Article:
Afghan's Karzai cancels talks with Saudi leaders

Karzai said to have reservations over agenda

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Afghan President Hamid Karzai cancelled on Wednesday a meeting with the world's top Muslim body in Saudi Arabia that was aimed at pushing for dialogue to help reconciliation efforts with the Taliban.

The meeting was called off because Karzai had reservations over the agenda, a senior Organisation of Islamic Conference (OIC) official said, without elaborating.

An Afghan diplomat told Reuters that the meeting with the OIC, led by Secretary-General Ekmeleddin Ihsanoglu, was cancelled because the Afghan delegation wanted to visit Medina, the burial place of the Prophet Mohammad.

Karzai arrived in Saudi Arabia on Tuesday to seek the kingdom's spiritual influence and financial clout to reconcile with the Taliban during talks with King Abdullah, whose country is home to Islam's two most holy sites.

The cancelled meeting would have addressed the OIC's role in containing Afghan tensions and to follow up on an OIC bid to organize a conference for Islamic scholars from different religious authorities on the Afghan issue, the OIC said.

"We understand that Saudi Arabia supports this drive by the OIC for debate among Afghan religious leaders as a means to convince the Taliban to openly abandon al-Qaeda," the senior OIC official told Reuters by telephone from Jeddah.

Karzai has long called on Saudi Arabia to use its influence to persuade the Islamist Taliban rebels to lay down their arms and join a peace initiative.

"To make our program a success we hope that His Majesty King Abdullah of Saudi Arabia will kindly play a role to guide peace and assist the process," he told an international conference in London last week.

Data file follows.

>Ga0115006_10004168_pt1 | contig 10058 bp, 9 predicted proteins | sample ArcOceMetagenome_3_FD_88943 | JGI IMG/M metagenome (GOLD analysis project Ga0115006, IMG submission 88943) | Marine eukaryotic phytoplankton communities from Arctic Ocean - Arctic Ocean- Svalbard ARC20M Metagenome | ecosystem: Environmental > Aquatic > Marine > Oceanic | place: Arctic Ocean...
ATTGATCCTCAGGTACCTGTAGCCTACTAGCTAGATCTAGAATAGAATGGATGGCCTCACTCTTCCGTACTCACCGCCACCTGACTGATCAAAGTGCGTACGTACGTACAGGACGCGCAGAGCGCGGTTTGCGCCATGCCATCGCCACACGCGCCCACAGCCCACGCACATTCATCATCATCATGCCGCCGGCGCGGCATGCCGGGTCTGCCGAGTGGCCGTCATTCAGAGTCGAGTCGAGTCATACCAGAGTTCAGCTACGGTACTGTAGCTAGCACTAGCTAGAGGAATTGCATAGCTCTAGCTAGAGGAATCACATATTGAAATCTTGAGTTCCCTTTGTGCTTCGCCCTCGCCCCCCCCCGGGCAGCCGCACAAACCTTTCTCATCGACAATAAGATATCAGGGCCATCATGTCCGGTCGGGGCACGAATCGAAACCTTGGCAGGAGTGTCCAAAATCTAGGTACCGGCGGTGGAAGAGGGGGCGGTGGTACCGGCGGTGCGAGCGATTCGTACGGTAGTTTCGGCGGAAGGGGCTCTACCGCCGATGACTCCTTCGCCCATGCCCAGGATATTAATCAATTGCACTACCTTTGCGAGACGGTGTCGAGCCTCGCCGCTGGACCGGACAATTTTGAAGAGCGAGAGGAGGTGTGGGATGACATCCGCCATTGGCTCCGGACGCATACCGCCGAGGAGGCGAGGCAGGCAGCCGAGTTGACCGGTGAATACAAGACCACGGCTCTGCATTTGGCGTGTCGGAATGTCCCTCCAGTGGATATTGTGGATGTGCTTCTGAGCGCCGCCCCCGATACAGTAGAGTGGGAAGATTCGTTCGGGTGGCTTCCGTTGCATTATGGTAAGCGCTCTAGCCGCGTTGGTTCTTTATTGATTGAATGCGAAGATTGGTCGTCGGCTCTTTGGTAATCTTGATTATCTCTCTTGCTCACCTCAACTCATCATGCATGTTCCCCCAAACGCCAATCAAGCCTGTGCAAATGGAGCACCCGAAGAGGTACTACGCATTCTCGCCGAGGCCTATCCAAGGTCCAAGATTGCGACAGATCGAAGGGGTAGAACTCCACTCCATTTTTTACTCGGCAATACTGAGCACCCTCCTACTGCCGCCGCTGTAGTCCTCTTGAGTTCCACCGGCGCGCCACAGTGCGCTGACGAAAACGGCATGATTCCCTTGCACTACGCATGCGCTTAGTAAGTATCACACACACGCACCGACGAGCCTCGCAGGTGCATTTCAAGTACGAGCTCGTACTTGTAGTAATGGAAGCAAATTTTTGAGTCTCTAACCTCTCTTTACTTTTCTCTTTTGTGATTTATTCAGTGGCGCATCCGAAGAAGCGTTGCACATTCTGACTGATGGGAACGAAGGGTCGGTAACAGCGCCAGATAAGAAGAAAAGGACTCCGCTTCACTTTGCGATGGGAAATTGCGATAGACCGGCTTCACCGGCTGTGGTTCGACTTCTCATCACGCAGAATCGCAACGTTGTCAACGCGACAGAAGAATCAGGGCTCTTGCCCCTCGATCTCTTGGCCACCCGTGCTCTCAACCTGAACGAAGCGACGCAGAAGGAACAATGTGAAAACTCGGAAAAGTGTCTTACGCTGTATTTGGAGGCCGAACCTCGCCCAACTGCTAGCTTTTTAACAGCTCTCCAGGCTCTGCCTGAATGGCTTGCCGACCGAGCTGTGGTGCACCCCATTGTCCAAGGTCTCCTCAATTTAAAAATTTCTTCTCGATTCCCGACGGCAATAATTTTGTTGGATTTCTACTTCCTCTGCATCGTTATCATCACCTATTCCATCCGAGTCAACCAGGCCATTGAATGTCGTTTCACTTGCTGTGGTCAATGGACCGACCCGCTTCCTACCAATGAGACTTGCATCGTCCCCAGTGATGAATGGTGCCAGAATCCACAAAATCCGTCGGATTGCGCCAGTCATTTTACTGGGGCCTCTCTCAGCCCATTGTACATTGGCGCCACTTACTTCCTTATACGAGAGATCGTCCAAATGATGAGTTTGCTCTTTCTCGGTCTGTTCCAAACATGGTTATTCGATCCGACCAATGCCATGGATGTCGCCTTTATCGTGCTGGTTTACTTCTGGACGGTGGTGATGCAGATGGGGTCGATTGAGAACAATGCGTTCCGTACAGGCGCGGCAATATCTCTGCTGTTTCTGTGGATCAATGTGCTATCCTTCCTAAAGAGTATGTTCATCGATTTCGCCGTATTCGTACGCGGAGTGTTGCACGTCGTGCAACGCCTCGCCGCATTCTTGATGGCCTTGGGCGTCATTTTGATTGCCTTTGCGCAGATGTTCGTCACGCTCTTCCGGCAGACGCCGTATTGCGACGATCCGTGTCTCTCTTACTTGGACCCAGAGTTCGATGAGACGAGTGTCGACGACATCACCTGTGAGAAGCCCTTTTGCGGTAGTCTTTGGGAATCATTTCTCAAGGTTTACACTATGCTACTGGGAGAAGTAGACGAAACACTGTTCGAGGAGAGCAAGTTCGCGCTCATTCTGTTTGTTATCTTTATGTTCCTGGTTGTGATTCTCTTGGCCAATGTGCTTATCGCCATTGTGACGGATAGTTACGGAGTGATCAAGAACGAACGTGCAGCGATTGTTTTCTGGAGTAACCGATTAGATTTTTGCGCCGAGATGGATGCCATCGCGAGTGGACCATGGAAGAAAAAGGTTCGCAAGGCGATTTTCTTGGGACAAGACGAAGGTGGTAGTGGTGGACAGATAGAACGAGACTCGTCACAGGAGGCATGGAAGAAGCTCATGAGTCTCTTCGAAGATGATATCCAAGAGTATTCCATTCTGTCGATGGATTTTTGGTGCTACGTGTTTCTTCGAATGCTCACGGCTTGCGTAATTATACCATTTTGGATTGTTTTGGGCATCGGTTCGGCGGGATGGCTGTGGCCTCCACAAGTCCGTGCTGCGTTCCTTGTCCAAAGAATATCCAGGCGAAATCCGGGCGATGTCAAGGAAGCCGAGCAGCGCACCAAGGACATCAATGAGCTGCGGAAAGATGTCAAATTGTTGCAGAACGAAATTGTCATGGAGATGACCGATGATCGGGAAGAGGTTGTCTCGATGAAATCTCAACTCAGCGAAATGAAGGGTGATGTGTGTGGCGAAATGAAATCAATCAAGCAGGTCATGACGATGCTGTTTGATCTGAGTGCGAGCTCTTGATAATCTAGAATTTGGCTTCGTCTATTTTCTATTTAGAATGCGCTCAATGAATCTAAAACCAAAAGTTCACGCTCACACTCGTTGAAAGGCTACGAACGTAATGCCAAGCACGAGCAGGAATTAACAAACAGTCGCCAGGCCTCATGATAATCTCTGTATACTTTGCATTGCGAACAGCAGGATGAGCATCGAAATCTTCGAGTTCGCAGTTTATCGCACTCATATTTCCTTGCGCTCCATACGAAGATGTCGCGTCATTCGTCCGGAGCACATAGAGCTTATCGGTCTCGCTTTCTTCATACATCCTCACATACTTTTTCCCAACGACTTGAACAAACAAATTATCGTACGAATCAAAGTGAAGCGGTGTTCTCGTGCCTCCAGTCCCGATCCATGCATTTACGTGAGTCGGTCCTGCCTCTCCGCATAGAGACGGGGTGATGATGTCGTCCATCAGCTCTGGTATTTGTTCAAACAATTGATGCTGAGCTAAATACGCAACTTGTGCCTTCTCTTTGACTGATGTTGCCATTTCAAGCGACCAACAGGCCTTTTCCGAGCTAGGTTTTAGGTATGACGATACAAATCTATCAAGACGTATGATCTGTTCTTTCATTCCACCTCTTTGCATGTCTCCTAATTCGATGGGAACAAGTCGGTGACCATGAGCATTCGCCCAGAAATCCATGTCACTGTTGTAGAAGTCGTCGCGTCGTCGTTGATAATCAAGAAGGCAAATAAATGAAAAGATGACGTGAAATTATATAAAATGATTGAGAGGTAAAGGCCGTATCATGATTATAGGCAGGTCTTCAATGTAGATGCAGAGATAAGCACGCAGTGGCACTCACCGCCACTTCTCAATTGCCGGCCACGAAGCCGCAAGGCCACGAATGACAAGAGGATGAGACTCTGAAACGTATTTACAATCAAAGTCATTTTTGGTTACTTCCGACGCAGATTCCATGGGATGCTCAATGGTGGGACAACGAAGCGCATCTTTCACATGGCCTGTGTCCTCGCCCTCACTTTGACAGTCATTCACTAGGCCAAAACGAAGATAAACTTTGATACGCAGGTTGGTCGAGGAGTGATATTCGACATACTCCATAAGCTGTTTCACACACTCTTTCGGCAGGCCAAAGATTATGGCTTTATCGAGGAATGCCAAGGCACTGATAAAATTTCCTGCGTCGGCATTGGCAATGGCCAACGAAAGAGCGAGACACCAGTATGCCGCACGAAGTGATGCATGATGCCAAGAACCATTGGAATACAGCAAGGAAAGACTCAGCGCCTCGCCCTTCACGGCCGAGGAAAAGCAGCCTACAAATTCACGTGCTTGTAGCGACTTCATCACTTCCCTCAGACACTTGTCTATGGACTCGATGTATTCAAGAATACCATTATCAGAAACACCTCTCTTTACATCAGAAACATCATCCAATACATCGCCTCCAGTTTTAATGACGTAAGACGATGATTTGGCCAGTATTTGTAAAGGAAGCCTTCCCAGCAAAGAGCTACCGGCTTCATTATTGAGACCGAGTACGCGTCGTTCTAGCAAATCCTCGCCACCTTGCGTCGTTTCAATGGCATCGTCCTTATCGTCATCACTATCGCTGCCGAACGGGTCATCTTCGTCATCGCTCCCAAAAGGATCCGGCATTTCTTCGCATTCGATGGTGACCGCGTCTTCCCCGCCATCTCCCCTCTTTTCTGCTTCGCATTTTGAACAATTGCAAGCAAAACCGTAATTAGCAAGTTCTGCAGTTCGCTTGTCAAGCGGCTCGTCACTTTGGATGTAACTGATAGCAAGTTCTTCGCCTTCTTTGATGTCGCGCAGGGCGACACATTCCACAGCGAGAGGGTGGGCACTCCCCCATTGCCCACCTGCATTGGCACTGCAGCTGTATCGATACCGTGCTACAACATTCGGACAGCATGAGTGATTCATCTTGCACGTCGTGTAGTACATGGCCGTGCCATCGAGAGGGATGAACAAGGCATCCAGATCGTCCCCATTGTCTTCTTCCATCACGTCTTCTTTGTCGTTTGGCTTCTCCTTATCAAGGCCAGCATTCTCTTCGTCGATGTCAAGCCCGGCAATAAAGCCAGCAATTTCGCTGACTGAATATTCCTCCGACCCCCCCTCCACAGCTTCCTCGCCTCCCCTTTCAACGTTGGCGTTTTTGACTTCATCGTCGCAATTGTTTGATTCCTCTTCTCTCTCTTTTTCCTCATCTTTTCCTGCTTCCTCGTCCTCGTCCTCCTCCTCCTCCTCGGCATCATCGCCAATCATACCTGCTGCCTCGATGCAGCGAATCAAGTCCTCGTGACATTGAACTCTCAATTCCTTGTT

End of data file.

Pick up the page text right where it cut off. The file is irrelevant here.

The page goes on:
"The role of Saudi Arabia is extremely important for Afghanistan," Karzai said. "This role we're seeking is not only for talks with the Taliban. It's a broader role that we're seeking, which is for peace-building in Afghanistan, for improved relations with our nations and for reconstruction and assistance."

Saudi Arabia pledged an additional $150 million in aid to Afghanistan at the London conference.

Karzai won backing for a new peace and reconciliation program with the Taliban at the London conference, which aimed to lay down a roadmap for the war-torn country's future.

The Afghan leader stressed he plans to reconcile with Taliban leaders as much as they are willing, but he made clear his offer of reconciliation did not extend to anyone in al-Qaeda, saying there was no room in Afghanistan for terrorists.

Casualties among Afghan civilians and foreign troops reached record levels last year as Afghan and international forces fought a resurgent Taliban. Western nations, who have more than 110,000 troops in Afghanistan, have said the war cannot be won militarily and talks will have to be held eventually.

We understand that Saudi Arabia supports this drive by the OIC for debate among Afghan religious leaders as a means to convince the Taliban to openly abandon al-Qaeda

Senior OIC official